Many audiophiles (self-proclaimed home audio enthusiasts/experts) will only connect speakers using bi-wire or bi-amping. The benefit to most listeners is negligible and not worth the additional cost. But to audio-purists, even the slightest improvement can make all the difference to their listening experience.
All of our Level THREE Bookshelf, Center, and Tower Speakers include two pairs of 5-way gold-plated binding post connections. Two pairs of binding posts allow for a standard connection (read more) or a bi-wire or bi-amp connection. 5-way binding posts allow for your cable to be connected by either: 1. bare wire, 2. spade connectors, 3. pin connectors, 4. individual banana plugs, or 5. dual banana plugs (shown here).
Whether bi-wiring or bi-amping, the gold-plated jumpers included with the speakers should be removed.
When bi-wiring, at the amplifier, the two positive cables are connected together to the positive post and the two negative cables are connected together to the negative post.
Bi-wiring is more affordable than bi-amping because it can be done from any amplifier (receiver) and your only additional expense is some special cable. Bi-wiring utilizes the same amplifier channel to power the tweeter (high frequencies) and mid-low range drivers (mid-low frequencies).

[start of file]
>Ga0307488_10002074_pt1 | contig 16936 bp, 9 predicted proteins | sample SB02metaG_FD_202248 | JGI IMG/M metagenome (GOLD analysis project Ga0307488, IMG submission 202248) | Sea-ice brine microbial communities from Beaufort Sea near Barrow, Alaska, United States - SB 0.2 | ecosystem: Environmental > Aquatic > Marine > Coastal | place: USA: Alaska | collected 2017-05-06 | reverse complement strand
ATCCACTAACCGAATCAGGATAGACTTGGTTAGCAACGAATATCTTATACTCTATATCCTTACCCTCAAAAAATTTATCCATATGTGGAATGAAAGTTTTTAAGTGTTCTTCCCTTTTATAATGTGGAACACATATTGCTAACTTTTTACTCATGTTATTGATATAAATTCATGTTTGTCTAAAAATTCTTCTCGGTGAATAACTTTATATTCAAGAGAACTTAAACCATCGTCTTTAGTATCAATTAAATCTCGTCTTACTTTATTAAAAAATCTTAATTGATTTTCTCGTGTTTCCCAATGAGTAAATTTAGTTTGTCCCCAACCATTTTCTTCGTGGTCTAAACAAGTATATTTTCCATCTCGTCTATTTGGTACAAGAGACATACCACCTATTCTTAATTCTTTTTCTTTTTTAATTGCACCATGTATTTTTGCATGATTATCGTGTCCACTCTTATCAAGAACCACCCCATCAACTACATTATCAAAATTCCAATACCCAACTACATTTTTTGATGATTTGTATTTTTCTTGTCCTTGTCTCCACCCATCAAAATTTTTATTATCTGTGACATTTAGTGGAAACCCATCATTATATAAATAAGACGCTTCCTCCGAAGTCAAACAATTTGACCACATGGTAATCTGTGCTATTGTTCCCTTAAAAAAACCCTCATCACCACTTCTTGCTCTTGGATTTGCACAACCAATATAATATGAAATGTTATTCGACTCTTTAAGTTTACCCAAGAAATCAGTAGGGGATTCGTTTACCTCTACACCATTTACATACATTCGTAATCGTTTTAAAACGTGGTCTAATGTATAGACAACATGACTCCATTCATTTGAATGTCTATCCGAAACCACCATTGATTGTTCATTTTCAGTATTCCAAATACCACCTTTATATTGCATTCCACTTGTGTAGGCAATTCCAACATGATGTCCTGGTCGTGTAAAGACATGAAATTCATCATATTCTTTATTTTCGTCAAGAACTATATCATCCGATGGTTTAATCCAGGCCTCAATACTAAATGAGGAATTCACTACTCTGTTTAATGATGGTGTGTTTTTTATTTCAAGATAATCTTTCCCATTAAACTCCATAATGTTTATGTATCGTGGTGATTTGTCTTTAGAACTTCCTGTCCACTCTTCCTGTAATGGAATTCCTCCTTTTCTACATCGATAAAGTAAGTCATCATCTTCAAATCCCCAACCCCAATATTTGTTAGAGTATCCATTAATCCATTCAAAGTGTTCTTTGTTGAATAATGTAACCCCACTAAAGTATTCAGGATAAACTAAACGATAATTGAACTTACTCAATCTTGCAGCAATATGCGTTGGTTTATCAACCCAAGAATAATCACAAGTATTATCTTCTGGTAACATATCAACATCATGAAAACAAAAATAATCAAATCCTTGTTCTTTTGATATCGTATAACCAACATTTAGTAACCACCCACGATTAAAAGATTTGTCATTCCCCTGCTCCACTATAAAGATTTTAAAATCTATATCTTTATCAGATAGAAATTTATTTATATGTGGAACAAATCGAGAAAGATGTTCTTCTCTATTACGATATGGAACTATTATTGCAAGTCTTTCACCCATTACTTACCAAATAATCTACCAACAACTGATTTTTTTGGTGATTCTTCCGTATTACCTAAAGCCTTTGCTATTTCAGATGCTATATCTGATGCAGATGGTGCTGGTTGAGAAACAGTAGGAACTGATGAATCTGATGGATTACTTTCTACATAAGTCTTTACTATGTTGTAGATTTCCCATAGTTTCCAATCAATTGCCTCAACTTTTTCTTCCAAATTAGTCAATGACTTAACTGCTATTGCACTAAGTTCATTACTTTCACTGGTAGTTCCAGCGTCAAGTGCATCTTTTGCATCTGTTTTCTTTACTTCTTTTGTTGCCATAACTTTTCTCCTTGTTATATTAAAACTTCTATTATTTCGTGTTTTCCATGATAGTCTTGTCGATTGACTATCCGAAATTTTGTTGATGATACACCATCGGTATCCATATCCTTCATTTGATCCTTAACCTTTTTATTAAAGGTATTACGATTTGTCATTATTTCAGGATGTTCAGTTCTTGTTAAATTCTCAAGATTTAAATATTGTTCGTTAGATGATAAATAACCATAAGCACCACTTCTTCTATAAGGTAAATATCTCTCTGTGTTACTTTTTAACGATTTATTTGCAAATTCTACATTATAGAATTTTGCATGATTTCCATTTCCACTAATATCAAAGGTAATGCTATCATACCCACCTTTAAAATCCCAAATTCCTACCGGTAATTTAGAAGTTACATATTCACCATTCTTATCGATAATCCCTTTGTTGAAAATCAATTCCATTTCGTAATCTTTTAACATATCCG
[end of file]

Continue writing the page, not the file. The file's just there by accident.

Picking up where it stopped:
On our Level THREE speakers, the upper binding posts send the signal through the crossover and more directly to the tweeter. The lower binding posts send the signal through the crossover and more directly to the mid-low range drivers.
While some benefit is gained by simply "doubling" the amount of cable, another benefit of bi-wiring can be achieved using a conductor better suited for high frequency signals and a slightly different conductor is used for the mid-low frequencies. HTD bi-wire cable uses 14 gauge silver-plated copper for the high frequencies and 11 gauge copper for the mid-low frequencies (read more).
Bi-amping takes this one step further and uses one amplifier solely for the tweeter and a separate amplifier solely for the mid-low range drivers. This is a much more expensive option and because the benefit is not dramatic or even noticeable to most listeners, it is only recommended for audiophiles who can justify the performance to cost ratio.